Danny Gys / Reporters

Professor Van Gucht: "This week there will be days with more than 10,000 infections”

Speaking at Monday morning’s Sciensano press conference the virologist Steven Van Gucht said that the figures relating to the coronavirus pandemic in Belgium “are rising disturbingly”. During the week between 2 and 8 October there were an average of 4,154 people testing positive for the novel coronavirus each day. “Last Wednesday 7 October we counted 6,505 confirmed infections. At this rate there will be days this week that we have more than 10,000 infections”.  

The rise in the number of infections is apparent in all parts of the country and among all age demographics.

"Those in their twenties are still the largest group but we are increasingly seeing a shift towards older people”, Professor Van Gucht said. "Among 30 to 70-year-olds the number of cases has doubled. Among the over 90’s too we are seeing a sharp increase. During the past week there were 260 infections among this group”.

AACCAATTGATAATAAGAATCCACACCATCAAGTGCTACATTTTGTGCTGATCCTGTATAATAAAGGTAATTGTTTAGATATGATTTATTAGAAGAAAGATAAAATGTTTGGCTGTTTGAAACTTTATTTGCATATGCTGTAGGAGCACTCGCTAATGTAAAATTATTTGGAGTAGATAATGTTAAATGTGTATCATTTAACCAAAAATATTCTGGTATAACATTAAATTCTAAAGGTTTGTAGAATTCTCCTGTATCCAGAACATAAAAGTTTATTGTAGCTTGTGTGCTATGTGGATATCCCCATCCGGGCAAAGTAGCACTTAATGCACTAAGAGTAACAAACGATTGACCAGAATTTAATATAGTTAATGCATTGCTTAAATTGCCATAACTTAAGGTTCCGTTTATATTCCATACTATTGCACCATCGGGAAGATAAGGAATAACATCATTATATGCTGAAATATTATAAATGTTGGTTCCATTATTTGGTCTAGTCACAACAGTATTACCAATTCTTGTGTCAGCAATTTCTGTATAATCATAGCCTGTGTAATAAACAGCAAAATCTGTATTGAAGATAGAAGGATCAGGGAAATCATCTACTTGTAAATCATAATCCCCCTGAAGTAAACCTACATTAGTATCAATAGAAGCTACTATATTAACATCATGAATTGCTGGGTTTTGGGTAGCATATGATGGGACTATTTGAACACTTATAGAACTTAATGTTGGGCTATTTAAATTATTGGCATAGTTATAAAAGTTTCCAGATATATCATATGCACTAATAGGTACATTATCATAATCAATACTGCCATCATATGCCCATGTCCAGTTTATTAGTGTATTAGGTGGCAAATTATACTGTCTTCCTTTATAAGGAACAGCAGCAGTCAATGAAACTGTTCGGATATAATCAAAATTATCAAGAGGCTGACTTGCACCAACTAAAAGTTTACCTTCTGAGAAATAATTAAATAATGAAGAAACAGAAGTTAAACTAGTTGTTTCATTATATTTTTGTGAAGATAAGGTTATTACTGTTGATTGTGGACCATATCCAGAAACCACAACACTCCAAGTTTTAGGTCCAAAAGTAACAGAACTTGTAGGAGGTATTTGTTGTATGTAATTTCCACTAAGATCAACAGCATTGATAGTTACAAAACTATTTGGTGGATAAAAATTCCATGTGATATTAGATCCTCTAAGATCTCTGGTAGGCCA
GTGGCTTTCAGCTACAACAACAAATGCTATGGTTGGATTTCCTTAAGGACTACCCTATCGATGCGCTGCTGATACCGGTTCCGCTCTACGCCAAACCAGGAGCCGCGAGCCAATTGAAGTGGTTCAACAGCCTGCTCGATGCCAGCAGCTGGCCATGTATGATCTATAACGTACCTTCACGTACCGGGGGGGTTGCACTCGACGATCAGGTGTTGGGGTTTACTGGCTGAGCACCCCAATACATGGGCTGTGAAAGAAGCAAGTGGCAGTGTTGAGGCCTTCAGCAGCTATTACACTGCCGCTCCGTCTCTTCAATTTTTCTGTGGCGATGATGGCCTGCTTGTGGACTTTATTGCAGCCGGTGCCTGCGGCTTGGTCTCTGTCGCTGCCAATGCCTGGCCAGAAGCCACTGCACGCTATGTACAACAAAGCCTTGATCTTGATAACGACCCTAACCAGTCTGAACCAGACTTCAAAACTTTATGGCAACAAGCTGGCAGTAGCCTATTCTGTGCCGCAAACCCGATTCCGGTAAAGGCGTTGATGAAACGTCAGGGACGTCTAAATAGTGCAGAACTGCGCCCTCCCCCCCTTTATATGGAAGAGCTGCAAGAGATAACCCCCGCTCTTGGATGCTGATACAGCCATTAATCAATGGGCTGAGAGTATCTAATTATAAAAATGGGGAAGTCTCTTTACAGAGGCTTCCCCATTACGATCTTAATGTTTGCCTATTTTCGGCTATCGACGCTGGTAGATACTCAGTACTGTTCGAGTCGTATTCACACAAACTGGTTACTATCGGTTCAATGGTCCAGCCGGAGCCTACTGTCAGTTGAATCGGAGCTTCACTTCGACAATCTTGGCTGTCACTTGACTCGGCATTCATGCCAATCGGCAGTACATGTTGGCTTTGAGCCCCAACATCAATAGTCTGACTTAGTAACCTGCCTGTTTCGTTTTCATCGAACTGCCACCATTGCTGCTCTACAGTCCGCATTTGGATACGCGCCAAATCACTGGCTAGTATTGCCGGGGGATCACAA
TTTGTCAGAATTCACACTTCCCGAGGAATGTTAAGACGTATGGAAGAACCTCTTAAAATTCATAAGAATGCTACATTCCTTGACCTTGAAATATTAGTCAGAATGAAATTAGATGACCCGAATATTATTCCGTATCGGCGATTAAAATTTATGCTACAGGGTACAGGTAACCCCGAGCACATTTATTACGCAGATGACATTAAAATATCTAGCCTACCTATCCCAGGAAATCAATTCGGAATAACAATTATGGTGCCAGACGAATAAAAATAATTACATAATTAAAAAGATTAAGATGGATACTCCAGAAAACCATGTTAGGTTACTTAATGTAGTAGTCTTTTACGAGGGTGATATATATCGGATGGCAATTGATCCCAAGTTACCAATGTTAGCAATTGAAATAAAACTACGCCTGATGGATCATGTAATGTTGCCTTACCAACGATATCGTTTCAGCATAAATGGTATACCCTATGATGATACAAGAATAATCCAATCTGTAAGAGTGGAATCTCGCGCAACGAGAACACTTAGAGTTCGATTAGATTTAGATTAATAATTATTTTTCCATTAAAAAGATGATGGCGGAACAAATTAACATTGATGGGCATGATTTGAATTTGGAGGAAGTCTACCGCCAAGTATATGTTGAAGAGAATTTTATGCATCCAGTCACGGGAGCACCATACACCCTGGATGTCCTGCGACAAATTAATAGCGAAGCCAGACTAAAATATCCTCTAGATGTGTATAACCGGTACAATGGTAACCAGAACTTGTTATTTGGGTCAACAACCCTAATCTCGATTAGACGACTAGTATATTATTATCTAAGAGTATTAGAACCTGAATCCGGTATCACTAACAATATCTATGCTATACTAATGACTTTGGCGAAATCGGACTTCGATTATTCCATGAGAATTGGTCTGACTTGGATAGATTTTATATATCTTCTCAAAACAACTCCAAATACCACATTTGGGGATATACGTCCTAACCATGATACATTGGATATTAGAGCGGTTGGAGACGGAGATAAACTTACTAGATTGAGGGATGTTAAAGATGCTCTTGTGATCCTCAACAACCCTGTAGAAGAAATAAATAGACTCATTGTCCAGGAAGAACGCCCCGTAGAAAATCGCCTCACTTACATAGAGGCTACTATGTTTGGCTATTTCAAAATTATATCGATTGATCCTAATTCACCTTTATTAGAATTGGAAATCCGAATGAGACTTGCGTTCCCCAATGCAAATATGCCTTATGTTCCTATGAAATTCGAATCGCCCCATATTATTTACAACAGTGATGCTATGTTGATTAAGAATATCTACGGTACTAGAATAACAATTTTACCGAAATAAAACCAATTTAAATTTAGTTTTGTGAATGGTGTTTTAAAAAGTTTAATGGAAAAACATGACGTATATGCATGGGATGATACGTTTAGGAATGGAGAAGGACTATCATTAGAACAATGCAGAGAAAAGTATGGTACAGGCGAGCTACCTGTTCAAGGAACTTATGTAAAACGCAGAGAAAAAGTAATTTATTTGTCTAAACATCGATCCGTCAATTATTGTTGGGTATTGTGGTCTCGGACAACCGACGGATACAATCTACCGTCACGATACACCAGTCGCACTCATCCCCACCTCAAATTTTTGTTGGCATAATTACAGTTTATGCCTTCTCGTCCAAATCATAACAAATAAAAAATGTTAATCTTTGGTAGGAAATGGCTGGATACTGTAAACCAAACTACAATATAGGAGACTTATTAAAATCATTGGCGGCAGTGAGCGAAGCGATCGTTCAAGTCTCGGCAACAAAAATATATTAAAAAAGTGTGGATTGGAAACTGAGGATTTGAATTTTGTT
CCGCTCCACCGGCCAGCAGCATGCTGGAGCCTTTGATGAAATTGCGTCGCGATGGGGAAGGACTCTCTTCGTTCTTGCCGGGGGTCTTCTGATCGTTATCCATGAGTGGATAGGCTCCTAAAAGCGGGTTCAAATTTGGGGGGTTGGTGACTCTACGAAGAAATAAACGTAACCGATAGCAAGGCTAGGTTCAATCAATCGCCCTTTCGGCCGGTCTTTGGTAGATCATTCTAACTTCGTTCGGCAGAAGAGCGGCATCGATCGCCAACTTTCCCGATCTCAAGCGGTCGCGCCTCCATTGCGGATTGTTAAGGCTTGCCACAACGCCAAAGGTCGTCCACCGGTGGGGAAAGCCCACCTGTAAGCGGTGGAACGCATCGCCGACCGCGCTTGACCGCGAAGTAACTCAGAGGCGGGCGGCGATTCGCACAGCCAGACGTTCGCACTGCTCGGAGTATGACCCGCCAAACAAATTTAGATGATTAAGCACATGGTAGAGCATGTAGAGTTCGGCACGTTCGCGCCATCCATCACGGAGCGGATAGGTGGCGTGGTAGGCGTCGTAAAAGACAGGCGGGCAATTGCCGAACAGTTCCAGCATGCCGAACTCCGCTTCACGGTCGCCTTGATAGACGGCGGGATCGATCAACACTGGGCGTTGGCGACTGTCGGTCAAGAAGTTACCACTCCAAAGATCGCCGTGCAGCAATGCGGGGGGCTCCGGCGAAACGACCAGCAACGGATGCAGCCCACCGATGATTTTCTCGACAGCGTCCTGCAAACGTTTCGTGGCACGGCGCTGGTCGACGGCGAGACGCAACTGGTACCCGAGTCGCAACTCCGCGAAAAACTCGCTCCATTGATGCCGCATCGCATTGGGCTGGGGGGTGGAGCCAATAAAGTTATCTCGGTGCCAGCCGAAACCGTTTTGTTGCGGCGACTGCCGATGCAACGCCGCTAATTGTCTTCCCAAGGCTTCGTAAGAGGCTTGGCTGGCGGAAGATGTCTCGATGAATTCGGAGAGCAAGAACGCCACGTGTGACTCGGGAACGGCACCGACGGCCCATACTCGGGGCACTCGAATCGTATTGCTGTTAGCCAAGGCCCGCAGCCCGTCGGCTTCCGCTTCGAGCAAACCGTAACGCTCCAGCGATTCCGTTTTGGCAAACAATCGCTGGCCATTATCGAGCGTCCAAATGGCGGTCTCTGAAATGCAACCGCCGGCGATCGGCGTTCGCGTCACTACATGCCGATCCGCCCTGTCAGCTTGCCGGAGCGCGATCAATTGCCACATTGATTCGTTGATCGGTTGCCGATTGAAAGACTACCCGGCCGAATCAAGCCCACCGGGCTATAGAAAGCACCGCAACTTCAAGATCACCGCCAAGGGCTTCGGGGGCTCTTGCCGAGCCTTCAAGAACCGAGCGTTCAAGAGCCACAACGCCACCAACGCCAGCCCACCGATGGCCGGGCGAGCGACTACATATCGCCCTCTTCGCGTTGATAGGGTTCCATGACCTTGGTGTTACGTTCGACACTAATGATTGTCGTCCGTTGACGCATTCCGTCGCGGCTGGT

The number of coronavirus patients that are being hospitalised is also increasing by the day. "We are seeing a doubling in the number of hospital admissions every 10 days”, Professor Van Gucht said. There are currently 1,329 COVID patients in Belgian hospitals, of whom 243 are on intensive care wards.

"There is a doubling in the number of patients in intensive care every 18 days. At this rate there will be 500 patients in intensive care by the end of this month and some time in November this could be 1,000. Then we wouldn’t be far off the peak during the first wave”.

There is currently a maximum of 2,000 intensive care beds in Belgian hospitals that are set aside for COVID-19 patients.

Professor Van Gucht concluded by saying "We are all responsible for slowing down the spread of the virus. The authorities have taken measures and they can take more if needs be. But we can make an impact ourselves. Limit your close contacts. Models show that this has the greatest impact. This can make the difference between a high peak or a flattened curve.”


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